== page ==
Space-A lessons learned the second time around
Pulling his Lightning McQueen suitcase, 3-year-old Dallin Wightman turned around on the Yokota Air Base flight line and waved to the Boeing 757 adorned with an American flag.
“Bye bye, big plane! Bye bye,” he said to the Patriot Express. “See you later, big plane!”
It was a far sweeter scene than the one that followed our first Space-A trip to the States last year. That one ended with few smiles and zero good-natured waves goodbye. And getting to our car required much more than a straight overseas flight and a walk across a flight line.
Two years, and two completely different experiences flying Space-A. I expect that’s the norm.
I documented last year’s epic journey with my then two-year-old son and pregnant wife. It was a story of survival and beating the clock – the end-of-leave date clock, that is. Finally reaching our car at Yokota felt akin to an in-over-his-head marathon runner crawling on his hands and knees to the finish line.
This time, we merrily made our way to the car with a cart full of bags and the knowledge that I didn’t have to report for work for another four days. By our demeanors, you would’ve thought we were just leaving for vacation.
The formula for a successful trip was concocted by learning from last year’s mistakes.
Lesson No. 1: Don’t assume that all AMC terminals release their schedules a month in advance. In fact, assume the opposite. Last year I figured they all did based on the fact that Yokota does. When we found out that most terminals release them only 48 hours in advance, we had to jump through hoops to track things, monitoring our desired departure terminal’s schedule via phone every day to find out when we needed to get on a commercial flight and return to that terminal. This year, we simply leaned on the Patriot Express for our return flight to Japan because it leaves from Seattle every Monday and Wednesday night.
Since we had to be back in Tokyo by Saturday, we flew commercial from our vacation spot in the States to Seattle in time for the Monday roll call. Even though we could have counted on making the Wednesday flight, which would’ve given us more vacation time, we wanted to play it safe and get back on Monday to give ourselves two cracks at it. Ours were the first names called for the Monday flight. Stress free, we were back in Japan with time to get over jetlag.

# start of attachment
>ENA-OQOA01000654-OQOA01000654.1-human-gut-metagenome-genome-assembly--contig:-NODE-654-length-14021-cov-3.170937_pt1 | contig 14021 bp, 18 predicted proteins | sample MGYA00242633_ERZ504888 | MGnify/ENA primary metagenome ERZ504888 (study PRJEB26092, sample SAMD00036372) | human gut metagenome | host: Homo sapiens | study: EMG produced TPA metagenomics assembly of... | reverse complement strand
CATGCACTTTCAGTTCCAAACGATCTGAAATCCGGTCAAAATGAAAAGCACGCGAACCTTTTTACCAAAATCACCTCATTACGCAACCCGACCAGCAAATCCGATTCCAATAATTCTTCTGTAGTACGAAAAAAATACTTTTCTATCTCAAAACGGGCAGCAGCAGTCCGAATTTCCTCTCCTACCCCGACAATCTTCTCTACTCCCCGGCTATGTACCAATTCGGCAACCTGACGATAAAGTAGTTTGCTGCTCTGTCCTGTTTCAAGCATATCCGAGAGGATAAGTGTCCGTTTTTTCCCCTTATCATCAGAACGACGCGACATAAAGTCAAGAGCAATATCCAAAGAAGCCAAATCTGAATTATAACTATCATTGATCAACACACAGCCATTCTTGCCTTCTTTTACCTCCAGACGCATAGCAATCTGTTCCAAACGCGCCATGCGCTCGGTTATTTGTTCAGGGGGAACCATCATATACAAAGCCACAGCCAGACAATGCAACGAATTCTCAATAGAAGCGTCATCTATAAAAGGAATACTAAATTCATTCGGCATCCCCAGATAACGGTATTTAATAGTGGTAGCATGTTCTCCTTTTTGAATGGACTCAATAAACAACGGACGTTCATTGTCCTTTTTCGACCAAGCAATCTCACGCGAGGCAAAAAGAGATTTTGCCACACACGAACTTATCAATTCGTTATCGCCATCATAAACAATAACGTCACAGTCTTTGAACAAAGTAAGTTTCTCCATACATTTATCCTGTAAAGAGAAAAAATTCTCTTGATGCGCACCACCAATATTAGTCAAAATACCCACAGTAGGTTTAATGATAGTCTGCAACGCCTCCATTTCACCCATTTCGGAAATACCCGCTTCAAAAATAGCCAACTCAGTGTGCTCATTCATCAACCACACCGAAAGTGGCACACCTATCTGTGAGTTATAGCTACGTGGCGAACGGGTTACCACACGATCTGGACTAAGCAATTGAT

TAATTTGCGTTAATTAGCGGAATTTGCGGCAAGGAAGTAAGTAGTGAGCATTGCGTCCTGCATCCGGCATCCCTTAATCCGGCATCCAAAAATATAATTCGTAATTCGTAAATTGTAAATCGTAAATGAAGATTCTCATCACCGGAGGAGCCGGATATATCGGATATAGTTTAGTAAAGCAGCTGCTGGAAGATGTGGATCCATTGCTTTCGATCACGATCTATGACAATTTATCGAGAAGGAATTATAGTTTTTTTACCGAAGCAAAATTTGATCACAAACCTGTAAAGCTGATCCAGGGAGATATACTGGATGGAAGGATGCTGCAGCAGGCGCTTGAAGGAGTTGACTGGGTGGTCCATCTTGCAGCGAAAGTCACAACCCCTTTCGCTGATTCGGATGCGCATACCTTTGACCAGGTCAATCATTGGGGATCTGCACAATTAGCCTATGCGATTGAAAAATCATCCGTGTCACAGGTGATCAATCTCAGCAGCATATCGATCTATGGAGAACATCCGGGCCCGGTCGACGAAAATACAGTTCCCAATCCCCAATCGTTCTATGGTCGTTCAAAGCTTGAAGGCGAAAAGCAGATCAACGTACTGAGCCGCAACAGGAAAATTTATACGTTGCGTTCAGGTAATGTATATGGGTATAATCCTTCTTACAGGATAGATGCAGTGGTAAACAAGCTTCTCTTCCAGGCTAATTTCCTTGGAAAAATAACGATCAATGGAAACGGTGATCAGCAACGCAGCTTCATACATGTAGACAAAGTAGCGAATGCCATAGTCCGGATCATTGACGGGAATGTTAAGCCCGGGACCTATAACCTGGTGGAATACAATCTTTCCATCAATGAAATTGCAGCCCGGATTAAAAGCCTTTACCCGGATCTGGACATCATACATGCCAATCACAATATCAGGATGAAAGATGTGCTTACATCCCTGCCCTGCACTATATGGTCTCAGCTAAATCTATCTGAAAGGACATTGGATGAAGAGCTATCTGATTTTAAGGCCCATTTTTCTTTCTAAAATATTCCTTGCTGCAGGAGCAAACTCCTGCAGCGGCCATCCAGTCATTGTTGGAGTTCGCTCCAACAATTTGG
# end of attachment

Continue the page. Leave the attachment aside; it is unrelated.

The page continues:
Lesson No. 2: Sign up everywhere. Print out everything. Keep everything with you. And know what everything says. Last year, I goofed up in Hawaii by not realizing I had a print-out with me proving I had signed up with the terminal one day before the guy whose family ended up bumping us from the flight. I was counting on the terminal’s computer system to account for my sign-up date. It didn’t. So always have the proof with you. That goes double when traveling through Seattle, where terminal workers rely first and foremost on confirmation printouts. A young mother of two got caught without a confirmation printout, costing her family a seat on the Monday flight. When we left, she was checking into commercial rates. It was a cruel dose of reality for her, I’m sure.
Lesson No. 3: Develop an instinct for contingency plans. This doesn’t really apply to getting stateside. You just take the first flight that you can get on, whether it’s to Seattle on the Patriot Express or to Travis Air Force Base in California on a C-130. The idea of contingency has more to do with getting back. Our path home last year landed us in states and on islands that we never had any intention of visiting. This meant we found ourselves lugging bags around much more than we planned. It also meant having to secure lodging at the last minute.
On the baggage issue, we decided this time around to basically pack for a weekend and ship back most of our stateside purchases. Not only did we not want to haul everything around – two young children can be a handful as it is – but we thought we might also save money on baggage fees that commercial airlines charge. Whether we accomplished the latter is debatable because we ended up spending a small fortune on shipping. But the end result was much better than last year’s nightmare.
As for lodging, the experience we had last year while stuck in Okinawa nearly did us in. We started calling hotels as soon as we landed and were consistently told there were no rooms available anywhere on the island. My exhausted and very much pregnant wife’s eyelash-batting finally got us a room at the Air Force lodge on Kadena, which I think was supposed to be vacant in case a high-ranking official showed up.
This time around, we booked rooms in advance and canceled them if they weren’t needed.
This article may be a slight disservice to people who already know the ins and outs of Space-A travel. After all, nobody needs or wants any more competition over seats. But when it goes so incredibly right, like it did for us this time around, you end up wishing others could have the same experience.
Personally, I’m looking forward to hearing my son say, “Hello big plane! Hi! We’re back!” sometime again soon.